5 Ways to Stop Your Neighbours from Stealing Your Wi-Fi

There are many factors that can decrease your Internet speed. Bad cables, a malfunctioning router or outdated firmware are common culprits. But have you ever considered Wi-Fi theft? This could also considerably slow down your network speed.

There are many people who like to jump onto a network that’s not password protected. To make sure you’re getting the most out of your data plan, you need to take a few precautionary measures. Firstly, install an app like WiFi Patrol to track the speed of your connection. Then follow all the tips given below.


1.- Setting up a strong password

Hackers are a step ahead of the rest when it comes to cracking passwords. To protect your Wi-Fi network from outsiders, you must use a password that’s long and strong. Create passwords using numbers, nonsensical words, symbols, and capital letters. Don’t use your personal information in your password and consider changing your passwords after a month or two, to protect your devices.


2.- Check the encryption settings on your network

Without proper encryption anyone can view your network traffic. To run your network on a more secure protocol, you have to enable WPA2 encryption. To do this, connect your laptop to your router with an Ethernet cable. Now open your browser and type in the IP address of your router. Enter your username and password. If you haven’t set your own, use the default username and password to login. Click on the ‘Wireless’ Tab and then click on ‘Security’. Select WPA2 from the authentication type drop down menu. Select PSK and AES. Key in a strong password and apply your changes. Once you plug out the Ethernet cable, look for your SSID and enter the new password to wirelessly connect to the Internet.

3.- Choose the right SSID names

This one sounds a bit hilarious  but it may work. Don’t go with the default SSID name that came with your wireless router. You could change the name to something more serious like Virus93x instead. Hackers are more likely to look for networks with default SSID’s because it’s a sign that the user has spent less time trying to protect the network. If your neighbour is technically savvy, he’ll know this is just a network name used to scare off snoopers. Those who aren’t as technically savvy will fall for it.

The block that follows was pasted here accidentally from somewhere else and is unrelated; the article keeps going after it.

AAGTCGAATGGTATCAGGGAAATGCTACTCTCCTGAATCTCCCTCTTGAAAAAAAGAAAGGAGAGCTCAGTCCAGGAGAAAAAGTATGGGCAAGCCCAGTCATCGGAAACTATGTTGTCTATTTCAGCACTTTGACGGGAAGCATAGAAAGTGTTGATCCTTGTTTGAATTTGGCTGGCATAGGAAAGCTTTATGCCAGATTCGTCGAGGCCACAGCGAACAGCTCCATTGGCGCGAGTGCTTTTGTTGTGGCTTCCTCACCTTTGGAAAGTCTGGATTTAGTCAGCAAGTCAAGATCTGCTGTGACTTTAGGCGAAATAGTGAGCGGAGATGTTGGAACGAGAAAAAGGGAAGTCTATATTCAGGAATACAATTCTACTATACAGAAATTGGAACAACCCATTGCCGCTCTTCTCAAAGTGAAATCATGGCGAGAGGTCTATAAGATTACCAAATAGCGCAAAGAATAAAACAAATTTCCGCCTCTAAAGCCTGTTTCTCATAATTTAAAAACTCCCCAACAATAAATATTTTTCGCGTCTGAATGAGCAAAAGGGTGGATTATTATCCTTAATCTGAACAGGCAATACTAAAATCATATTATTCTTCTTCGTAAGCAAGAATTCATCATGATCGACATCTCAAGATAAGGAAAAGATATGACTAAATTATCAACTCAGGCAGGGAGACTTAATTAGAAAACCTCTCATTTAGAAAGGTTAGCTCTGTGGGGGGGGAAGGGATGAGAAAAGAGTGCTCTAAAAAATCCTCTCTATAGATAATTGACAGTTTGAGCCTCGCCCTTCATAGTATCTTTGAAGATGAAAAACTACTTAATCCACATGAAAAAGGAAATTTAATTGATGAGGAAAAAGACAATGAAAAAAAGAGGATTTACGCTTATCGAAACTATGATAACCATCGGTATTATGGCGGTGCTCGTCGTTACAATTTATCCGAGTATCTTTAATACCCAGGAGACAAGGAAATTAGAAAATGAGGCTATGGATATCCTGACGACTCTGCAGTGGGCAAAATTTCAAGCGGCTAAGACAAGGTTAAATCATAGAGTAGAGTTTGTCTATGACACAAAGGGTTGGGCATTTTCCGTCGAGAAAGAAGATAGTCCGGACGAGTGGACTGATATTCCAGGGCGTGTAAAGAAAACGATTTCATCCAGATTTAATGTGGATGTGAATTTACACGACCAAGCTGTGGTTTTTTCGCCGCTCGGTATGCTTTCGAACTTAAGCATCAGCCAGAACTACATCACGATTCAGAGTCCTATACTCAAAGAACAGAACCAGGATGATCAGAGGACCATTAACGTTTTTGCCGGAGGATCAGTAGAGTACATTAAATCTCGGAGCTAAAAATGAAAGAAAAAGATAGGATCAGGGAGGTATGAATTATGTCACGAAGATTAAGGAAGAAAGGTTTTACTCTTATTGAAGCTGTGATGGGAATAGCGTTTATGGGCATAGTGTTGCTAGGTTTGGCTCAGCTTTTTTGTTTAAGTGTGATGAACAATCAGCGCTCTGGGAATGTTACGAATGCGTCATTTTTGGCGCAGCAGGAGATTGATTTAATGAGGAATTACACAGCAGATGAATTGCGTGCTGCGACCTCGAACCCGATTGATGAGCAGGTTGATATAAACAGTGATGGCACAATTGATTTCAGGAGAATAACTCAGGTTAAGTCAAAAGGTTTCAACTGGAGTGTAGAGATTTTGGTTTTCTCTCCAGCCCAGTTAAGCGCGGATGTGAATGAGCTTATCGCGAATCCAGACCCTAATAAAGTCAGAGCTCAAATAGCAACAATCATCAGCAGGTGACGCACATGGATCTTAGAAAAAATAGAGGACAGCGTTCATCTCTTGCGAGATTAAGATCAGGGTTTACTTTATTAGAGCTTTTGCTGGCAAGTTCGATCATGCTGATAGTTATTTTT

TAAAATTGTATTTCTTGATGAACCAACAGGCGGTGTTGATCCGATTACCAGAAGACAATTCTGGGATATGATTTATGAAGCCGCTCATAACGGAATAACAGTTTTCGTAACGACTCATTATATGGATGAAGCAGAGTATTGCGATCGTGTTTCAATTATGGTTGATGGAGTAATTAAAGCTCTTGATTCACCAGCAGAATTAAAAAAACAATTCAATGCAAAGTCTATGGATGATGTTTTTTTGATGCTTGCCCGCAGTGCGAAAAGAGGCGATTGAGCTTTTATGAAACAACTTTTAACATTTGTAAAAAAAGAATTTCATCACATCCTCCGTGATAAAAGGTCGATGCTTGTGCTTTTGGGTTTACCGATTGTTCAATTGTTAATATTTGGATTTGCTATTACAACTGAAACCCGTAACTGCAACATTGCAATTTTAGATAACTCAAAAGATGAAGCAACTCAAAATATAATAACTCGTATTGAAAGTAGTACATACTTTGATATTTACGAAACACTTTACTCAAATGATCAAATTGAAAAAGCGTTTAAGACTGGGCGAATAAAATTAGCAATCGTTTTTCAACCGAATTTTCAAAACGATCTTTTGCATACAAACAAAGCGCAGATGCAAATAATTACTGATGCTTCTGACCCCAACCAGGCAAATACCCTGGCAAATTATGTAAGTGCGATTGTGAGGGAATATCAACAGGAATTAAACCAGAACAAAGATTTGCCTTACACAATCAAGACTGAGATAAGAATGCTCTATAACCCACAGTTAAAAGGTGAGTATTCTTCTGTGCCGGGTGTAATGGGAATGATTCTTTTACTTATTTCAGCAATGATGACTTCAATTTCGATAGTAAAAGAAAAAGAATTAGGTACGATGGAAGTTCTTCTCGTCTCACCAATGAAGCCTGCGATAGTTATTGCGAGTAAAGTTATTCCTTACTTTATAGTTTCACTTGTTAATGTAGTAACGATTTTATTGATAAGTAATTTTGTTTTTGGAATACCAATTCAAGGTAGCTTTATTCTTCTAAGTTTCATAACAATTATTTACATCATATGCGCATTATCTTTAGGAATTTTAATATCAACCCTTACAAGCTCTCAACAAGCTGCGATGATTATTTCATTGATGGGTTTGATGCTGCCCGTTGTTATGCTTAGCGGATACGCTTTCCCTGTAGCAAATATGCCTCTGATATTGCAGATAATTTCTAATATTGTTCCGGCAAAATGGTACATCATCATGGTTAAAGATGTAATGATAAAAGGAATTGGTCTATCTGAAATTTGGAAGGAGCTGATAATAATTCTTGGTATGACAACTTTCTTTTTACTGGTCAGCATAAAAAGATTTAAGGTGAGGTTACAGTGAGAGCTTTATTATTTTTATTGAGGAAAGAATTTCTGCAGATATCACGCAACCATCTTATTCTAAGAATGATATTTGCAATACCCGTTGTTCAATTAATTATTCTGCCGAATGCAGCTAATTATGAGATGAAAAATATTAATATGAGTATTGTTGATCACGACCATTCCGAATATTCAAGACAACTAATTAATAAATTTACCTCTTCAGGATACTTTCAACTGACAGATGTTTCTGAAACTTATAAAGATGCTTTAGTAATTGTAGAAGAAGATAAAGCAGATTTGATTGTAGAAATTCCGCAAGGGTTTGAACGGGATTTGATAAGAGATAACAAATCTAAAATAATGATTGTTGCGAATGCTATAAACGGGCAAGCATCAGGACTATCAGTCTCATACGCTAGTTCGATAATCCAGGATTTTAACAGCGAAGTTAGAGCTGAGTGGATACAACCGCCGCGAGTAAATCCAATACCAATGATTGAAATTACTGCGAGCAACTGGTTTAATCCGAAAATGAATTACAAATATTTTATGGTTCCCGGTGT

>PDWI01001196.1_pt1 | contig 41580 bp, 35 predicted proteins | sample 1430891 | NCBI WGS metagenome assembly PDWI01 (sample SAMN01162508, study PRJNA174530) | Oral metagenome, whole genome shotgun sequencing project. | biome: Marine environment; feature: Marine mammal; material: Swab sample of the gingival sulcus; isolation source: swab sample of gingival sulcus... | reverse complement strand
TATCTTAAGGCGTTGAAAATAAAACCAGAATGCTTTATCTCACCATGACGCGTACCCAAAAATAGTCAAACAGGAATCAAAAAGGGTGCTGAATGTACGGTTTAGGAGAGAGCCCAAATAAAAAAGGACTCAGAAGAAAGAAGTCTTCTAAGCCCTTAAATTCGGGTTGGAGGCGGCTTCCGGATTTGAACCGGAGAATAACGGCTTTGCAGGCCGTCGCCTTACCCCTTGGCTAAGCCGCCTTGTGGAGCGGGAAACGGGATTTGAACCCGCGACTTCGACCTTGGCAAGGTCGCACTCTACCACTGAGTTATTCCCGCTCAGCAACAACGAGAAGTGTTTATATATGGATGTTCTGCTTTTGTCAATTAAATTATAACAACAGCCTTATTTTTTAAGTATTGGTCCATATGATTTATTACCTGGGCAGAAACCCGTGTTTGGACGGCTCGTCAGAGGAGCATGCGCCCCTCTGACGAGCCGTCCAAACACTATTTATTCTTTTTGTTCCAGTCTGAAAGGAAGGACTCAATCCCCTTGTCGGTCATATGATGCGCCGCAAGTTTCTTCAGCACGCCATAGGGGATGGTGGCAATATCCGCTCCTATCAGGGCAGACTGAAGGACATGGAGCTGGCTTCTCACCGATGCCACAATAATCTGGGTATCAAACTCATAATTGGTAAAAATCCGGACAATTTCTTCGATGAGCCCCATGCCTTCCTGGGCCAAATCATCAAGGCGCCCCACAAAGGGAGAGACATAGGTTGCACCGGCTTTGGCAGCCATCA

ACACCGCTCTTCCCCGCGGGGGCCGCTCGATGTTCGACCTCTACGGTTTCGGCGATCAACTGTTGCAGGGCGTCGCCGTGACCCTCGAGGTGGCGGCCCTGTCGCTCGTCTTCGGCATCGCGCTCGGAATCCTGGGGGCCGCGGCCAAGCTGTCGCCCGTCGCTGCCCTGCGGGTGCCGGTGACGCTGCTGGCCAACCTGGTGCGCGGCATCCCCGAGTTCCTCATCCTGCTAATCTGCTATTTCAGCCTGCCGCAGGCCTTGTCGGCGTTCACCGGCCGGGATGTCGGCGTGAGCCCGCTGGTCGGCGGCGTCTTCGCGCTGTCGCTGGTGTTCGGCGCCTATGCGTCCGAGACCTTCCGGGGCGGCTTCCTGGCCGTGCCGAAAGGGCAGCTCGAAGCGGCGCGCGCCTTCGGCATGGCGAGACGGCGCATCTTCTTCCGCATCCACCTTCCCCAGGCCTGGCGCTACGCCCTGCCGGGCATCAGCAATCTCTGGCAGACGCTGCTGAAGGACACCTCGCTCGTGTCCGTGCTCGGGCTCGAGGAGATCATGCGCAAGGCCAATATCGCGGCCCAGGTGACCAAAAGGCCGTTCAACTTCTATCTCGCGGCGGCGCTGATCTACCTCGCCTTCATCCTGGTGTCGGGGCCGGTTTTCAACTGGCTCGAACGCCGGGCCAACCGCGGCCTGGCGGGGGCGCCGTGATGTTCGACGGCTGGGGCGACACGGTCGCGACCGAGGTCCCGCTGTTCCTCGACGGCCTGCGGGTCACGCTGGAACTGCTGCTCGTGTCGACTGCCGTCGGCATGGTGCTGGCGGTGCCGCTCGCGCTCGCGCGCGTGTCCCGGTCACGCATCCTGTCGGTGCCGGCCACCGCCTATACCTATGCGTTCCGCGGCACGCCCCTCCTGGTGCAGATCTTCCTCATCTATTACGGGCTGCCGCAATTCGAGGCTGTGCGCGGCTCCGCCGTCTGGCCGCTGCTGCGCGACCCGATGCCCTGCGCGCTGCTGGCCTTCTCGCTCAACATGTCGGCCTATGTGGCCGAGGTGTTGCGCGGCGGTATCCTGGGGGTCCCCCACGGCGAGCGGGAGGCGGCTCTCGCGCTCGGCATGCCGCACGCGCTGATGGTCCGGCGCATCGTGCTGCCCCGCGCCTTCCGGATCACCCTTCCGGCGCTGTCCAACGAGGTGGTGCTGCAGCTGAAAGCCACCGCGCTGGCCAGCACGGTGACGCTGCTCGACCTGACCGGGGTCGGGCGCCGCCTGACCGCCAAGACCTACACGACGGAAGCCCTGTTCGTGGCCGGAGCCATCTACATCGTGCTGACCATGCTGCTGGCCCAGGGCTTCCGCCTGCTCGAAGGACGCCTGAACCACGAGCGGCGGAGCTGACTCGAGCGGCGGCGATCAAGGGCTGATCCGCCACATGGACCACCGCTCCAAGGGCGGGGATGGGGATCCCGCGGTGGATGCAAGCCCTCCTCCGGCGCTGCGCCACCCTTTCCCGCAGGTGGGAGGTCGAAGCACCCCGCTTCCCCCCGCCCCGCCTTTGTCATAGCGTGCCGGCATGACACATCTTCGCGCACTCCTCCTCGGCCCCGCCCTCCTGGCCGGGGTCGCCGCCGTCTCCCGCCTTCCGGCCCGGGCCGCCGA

4.- Hide your SSID

Go a step further and beef up network security by hiding your SSID. To turn off SSID broadcast, first sign in to your router to access the configuration page. Click on Wireless, then Security and disable the wireless router radio button. You might not find this button under the same menu for some router brands. If you look up the menus under Wireless Settings, you should find it. Hiding SSID broadcast doesn’t offer 100% protection. Hackers often use network sniffer programs to monitor network traffic and break into accounts.

5.- Use MAC address filtering

If you enable MAC address filtering, you will only allow devices with registered MAC addresses to connect to your network. To find the MAC addresses of the devices you use, open command prompt and type getmac /v /fo list. Hit enter. You’ll see the physical addresses of your network connection. This works for all versions of Windows. 

Now go to your router settings page by logging in. Next, go to Wireless Settings and click on Setup Access List under the Wireless Card Access List. Edit the list by adding the device name and the MAC address, and then click on Apply to save your changes.

Although MAC address filtering does add a layer of protection, it doesn’t stop hackers from accessing your network. Skilled hackers know how to fake MAC addresses and invade your home Wi-Fi network. It’s therefore important for you to enable WPA2 encryption. Also avoid accessing open Wi-Fi networks to browse the net. If your device is automatically connecting to an open network, go to Settings and click on Network and Internet. Click on Wi-Fi Settings and disable the Auto connect to open hotspots feature. This should protect your device from security risks.

I’m not sure I get the joke here. What is hilarious about choosing the right SSID names? The ‘Virus93x’might be considered hilarious, but it comes after the mention of “hilarious’…


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